BLUES & CHAOS: THE MUSIC WRITING OF ROBERT PALMER
By Robert Palmer; Edited By Anthony DeCurtis
[Rating: 4.5 stars]
The estimable, passionate critic and journalist Robert Palmer is no doubt best recalled 13 years after his death as the author of the seminal book Deep Blues, and as host and tour guide of the Mississippi “musical pilgrimage” documentary derived from it. As we’re reminded by this most welcome anthology, well-culled and assembled by Anthony DeCurtis, the heart of Palmer’s wide-ranging writing over the course of 25-plus years almost always took the reader on some journey or other, and very regularly went deep. His musical profiles are most riveting (and, you sense, were for him, too) when the subject’s musical development encompassed a journey as well—Muddy Waters, Ray Charles, Sam Cooke, Jerry Lee Lewis, the early punk scene.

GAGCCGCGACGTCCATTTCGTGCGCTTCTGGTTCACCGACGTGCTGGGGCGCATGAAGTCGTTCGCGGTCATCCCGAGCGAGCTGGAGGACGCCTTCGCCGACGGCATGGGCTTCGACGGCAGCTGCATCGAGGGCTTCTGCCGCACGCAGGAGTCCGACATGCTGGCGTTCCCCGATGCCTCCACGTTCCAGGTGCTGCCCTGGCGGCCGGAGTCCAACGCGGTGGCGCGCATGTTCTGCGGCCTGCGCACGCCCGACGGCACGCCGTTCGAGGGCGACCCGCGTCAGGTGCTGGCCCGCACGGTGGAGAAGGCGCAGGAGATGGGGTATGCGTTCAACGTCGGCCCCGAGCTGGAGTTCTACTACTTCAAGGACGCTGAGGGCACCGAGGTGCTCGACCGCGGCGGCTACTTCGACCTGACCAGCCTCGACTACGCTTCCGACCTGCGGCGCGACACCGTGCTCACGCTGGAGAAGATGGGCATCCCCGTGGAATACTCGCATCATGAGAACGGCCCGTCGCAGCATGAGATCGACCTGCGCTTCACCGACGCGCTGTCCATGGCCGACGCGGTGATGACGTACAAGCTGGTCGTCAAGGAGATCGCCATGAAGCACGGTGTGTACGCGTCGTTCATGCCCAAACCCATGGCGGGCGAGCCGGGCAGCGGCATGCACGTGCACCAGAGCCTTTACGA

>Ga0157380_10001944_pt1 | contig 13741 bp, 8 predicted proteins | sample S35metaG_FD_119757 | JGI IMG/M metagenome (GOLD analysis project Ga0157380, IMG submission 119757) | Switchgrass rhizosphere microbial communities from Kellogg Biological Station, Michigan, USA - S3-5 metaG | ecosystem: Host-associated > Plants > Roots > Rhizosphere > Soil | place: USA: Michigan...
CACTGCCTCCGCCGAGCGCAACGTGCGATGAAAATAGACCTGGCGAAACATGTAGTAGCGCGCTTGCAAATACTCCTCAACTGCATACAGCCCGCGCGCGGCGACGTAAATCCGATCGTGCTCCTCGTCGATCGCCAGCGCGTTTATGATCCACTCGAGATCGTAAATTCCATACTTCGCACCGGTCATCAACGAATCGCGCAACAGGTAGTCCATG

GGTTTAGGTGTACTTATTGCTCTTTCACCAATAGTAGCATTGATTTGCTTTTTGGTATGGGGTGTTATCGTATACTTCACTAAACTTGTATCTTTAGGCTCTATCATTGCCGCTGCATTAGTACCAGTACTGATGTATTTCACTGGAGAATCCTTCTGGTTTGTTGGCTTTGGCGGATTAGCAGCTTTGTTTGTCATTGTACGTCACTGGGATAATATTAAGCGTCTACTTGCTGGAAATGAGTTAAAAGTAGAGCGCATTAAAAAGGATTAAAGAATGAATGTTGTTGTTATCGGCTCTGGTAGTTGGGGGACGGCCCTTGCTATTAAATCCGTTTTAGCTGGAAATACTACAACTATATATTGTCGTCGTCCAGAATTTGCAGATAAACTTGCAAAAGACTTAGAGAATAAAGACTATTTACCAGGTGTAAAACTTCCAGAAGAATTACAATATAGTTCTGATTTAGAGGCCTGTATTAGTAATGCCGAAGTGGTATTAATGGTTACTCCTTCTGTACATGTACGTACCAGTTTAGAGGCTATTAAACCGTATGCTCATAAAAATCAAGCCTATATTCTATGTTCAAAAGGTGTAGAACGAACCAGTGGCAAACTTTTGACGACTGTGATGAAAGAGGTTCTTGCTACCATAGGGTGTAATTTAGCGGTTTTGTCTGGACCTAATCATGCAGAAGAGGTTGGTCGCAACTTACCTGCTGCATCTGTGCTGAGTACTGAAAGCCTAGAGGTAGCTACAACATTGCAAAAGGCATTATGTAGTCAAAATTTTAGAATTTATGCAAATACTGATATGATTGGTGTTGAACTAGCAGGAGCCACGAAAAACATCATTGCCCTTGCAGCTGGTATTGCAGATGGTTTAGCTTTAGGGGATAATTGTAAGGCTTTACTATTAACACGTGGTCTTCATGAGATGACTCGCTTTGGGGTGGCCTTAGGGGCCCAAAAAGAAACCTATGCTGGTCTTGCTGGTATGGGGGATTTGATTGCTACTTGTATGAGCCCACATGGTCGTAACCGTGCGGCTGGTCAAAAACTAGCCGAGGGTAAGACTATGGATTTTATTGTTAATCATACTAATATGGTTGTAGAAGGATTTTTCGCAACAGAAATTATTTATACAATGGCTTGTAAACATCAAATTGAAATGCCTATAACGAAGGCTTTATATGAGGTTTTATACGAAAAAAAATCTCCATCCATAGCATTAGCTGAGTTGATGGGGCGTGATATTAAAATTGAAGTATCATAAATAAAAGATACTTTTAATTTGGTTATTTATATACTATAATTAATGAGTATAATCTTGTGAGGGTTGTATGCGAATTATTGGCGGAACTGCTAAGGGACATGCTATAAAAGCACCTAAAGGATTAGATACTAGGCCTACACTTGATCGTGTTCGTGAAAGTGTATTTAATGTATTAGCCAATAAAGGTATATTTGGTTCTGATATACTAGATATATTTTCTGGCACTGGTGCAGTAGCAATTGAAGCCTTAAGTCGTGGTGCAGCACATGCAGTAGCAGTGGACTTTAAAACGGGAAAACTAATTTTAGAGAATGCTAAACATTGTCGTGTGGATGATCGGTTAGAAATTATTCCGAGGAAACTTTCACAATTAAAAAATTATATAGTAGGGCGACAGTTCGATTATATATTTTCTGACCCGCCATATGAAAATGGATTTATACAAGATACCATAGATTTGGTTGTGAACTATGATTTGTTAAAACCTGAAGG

He was always looking for a moment, place and musical cast—a rising musical situation—that lives and breaths in rhythm, whether the rhythm happened to be that of blues, rock, jazz, country, avant-garde classical, or what’s now called “world music,” and he’s astonishingly at home in them all. When he knows he’s called on to be the readers’ teacher—on Texas Blues, or Philip Glass, or Morocco’s Dionysian Master Musicians of Jajouka—he’s great at it, getting down the facts and making them rattle. And for all of his attraction in life to that chaos mentioned in this volume’s title, his writing is clear, clean and artfully ordered.